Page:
Bear in mind that I'm talking about a hot hatchback, then consider the following.
There is a launch control setting within the Mercedes-Benz A45 AMG's double-clutch transmission. Using it, my co-driver and I recorded the following figures by the slightly crude method of iPhone stopwatch and the car's own speedometer. We hoped that human reaction time and innate instrument lag would roughly compensate for any over-reading. So, standing starts repeated in opposite directions. 0-60mph, 4.35sec average. 0-100mph, 10.6sec.
Violent, relentless acceleration, especially with practically no interruption in torque delivery, easily brings on motion nausea in a passenger. In this case, the driver – me – suffered too. And all this in a hot hatchback. With these figures and 360bhp to achieve them, the A-class has come a very long way from a fancy commuter car.
That extraordinary power comes from just 2.0 liters, the engine dimensionally similar to the regular Mercedes motor but completely re-engineered by AMG with mainly bespoke components. It has an larger turbocharger and an even larger exhaust pipe after it, which sounds like a recipe for turbo lag. But it never happens, partly thanks to the vast rush of exhaust through that pipe, partly because clever programming of the DCT allows some controlled clutch slippage on sudden acceleration to get the revs up and boost to build. It's one reason why there's no manual alternative. The lack of a gearbox strong enough is another.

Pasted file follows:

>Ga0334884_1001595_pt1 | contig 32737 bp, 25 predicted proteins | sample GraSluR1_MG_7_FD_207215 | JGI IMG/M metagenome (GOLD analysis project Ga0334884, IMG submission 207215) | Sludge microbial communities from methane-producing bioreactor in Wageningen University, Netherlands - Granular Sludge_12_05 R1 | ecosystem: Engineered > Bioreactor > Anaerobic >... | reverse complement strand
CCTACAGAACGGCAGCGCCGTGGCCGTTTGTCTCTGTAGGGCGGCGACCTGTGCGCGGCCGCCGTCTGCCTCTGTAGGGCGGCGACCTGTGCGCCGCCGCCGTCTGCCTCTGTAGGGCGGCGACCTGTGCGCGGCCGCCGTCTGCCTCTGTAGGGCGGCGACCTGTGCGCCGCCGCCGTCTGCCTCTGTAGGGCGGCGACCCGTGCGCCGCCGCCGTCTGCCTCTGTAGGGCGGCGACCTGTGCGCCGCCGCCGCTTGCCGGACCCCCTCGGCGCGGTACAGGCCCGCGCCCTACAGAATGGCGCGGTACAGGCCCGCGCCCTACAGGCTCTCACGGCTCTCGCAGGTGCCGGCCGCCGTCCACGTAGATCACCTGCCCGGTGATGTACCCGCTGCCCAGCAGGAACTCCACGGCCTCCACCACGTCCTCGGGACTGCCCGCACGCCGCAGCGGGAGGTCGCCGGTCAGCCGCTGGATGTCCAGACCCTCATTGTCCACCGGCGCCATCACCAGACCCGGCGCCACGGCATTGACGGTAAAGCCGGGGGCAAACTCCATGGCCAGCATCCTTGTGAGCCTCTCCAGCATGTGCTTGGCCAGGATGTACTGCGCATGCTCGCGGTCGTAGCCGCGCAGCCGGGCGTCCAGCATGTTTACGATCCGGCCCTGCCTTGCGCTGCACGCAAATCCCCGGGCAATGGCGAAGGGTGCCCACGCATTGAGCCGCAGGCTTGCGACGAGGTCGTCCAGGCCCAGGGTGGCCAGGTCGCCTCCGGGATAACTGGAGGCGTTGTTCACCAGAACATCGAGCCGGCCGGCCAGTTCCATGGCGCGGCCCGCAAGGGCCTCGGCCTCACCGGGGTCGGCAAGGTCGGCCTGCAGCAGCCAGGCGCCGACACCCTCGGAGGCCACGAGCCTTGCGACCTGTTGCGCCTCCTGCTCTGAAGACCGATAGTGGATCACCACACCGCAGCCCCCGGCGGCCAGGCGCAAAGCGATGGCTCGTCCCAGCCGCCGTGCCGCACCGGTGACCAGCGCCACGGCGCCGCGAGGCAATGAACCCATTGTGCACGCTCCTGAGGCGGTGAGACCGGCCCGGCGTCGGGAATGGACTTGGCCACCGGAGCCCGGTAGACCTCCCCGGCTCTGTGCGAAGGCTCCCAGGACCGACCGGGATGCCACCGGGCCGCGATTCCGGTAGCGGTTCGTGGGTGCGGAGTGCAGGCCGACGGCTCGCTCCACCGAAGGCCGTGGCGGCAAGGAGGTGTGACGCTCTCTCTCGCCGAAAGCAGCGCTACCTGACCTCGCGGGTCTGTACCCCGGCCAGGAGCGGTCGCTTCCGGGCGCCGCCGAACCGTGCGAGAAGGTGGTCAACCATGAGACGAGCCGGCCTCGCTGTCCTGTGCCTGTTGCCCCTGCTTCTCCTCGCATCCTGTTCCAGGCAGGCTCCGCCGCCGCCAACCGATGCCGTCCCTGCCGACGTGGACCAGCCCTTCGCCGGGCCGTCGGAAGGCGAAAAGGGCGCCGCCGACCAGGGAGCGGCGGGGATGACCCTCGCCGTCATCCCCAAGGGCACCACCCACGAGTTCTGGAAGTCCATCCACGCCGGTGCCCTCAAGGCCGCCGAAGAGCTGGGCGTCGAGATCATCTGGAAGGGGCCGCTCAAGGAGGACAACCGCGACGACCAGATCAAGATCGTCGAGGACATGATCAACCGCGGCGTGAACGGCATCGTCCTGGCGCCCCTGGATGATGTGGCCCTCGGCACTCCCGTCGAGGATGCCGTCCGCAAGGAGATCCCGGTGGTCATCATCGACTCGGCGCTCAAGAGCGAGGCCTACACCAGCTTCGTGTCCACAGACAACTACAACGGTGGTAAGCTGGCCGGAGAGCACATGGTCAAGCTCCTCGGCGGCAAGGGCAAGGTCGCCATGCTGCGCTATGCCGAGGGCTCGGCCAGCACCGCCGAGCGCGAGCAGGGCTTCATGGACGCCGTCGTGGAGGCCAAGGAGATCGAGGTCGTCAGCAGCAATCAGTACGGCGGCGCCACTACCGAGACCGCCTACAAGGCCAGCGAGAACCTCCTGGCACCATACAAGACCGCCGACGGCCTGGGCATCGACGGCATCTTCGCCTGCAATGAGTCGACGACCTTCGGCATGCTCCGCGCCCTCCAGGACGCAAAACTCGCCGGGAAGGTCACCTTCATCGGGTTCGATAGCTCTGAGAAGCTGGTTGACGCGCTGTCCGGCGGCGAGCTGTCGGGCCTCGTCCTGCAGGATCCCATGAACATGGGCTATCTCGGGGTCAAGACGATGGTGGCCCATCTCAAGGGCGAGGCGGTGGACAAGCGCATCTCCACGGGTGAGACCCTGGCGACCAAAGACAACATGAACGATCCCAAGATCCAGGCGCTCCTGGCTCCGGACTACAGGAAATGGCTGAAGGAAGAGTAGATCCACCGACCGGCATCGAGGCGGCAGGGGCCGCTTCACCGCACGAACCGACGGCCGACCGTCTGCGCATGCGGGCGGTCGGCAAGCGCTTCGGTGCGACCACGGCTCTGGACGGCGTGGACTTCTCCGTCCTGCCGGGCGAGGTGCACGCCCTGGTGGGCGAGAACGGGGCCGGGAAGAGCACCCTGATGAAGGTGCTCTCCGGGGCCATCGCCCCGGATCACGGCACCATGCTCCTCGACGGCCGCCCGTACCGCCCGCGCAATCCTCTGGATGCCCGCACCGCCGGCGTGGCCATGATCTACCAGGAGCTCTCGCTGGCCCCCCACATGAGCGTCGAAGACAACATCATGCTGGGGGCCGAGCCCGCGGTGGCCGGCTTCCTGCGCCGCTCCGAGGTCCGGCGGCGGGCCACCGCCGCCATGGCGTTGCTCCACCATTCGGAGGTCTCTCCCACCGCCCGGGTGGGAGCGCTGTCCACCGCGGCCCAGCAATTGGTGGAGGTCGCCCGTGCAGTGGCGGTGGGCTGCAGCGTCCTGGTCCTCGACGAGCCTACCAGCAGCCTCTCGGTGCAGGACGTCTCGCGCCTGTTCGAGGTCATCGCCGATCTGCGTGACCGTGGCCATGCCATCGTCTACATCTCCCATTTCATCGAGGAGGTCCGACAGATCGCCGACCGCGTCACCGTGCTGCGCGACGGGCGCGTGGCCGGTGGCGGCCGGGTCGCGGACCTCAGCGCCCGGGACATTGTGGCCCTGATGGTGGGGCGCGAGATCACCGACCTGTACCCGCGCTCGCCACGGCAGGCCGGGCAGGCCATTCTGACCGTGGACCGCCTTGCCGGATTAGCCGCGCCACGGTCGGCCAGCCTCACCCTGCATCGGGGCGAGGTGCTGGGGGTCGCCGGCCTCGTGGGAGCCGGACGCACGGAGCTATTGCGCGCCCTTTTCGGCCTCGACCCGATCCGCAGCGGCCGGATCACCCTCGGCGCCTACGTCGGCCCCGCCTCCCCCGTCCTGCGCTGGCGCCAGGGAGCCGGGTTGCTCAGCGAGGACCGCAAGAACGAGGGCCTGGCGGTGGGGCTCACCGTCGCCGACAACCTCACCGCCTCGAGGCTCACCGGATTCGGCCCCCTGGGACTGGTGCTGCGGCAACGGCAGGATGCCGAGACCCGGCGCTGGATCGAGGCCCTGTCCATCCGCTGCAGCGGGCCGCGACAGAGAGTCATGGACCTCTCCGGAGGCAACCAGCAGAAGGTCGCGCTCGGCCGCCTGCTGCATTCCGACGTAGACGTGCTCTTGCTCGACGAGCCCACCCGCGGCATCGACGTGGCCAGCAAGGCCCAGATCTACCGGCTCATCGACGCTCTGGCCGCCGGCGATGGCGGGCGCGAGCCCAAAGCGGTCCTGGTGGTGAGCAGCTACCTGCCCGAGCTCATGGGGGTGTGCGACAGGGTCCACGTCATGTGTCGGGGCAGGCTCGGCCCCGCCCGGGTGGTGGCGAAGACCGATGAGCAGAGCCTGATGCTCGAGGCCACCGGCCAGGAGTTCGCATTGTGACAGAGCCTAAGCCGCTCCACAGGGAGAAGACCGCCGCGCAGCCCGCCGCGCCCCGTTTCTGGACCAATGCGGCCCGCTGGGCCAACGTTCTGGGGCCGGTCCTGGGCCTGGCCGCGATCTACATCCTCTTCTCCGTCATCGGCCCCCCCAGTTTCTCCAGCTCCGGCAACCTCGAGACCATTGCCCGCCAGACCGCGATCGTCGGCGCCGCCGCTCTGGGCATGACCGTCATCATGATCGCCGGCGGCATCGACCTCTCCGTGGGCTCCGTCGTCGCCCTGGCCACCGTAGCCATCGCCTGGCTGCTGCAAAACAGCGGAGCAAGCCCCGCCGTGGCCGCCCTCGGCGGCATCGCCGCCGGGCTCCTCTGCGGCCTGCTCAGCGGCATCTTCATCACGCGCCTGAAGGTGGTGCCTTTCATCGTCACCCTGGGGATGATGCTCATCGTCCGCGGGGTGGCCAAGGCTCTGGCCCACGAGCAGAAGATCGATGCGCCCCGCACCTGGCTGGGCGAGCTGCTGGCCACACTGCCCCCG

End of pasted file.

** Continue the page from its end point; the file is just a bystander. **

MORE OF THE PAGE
Four-wheel drive gets all this energy (torque flatlines at 332lb ft) cleanly to the road. If your A45 has the rather unnecessary Performance pack, the exhaust will drill through your brain and the crackles on upshifts will surely rattle windows, while the ride will be fidgety on the 19in wheels and the handling a touch wooden, for all the grip on offer. You're much better off with the standard car which sounds crisply keen, handles with more subtlety and somehow manages to be the best-riding A-class that Mercedes makes.
The AMG look on this car is discreet but promising, with its low stance and parallelogram tailpipes. Inside there's red stitching, a "carbon weave" dashboard and red vent outlines, plus metal shift paddles complementing a stubby central selector. It's all very fit for purpose – but does this most-powerful hot hatchback, or indeed its CLA45 saloon-coupe sibling, deliver ultimate thrills once you've marvelled at the engine's explosive energy and startling smoothness?
A few laps of the new Bilster Berg Drive Resort track, designed by Herman Tilke and Walter Rohrl and built on an old NATO ammunition dump, brought the answer. On this mini-Nurburgring the A45 proved very fast but curiously inert. Turning the traction and stability off causes the maximum amount of torque to reach the rear wheels, but you still have to turn in sooner than feels natural to avoid understeer and persuade the tail to roam a little.
A balance keener to change with throttle position, and more steering feel, would together make this an easier car to drive quickly on track because you'd know better where you are with it. As it is, you'd have more fun in a Fiesta ST. As a road car, though, the A45 AMG really is rather good. And very quick.
If you’re a fan of mid-century style customs, this book is a real treat.
Brizio is a master of his craft, and this book serves as an in-depth introduction to his work.